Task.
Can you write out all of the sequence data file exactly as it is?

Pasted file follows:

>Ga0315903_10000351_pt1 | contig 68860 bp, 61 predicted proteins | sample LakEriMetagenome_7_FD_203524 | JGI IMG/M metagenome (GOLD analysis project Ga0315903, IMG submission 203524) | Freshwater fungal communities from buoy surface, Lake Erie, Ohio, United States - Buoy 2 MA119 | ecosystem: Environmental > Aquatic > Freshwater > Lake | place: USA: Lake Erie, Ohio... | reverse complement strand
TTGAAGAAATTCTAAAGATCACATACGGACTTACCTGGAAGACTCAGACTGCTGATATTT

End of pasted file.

>Ga0315903_10000351_pt1 | contig 68860 bp, 61 predicted proteins | sample LakEriMetagenome_7_FD_203524 | JGI IMG/M metagenome (GOLD analysis project Ga0315903, IMG submission 203524) | Freshwater fungal communities from buoy surface, Lake Erie, Ohio, United States - Buoy 2 MA119 | ecosystem: Environmental > Aquatic > Freshwater > Lake | place: USA: Lake Erie, Ohio... | reverse complement strand
TTGAAGAAATTCTAAAGATCACATACGGACTTACCTGGAAGACTCAGACTGCTGATATTT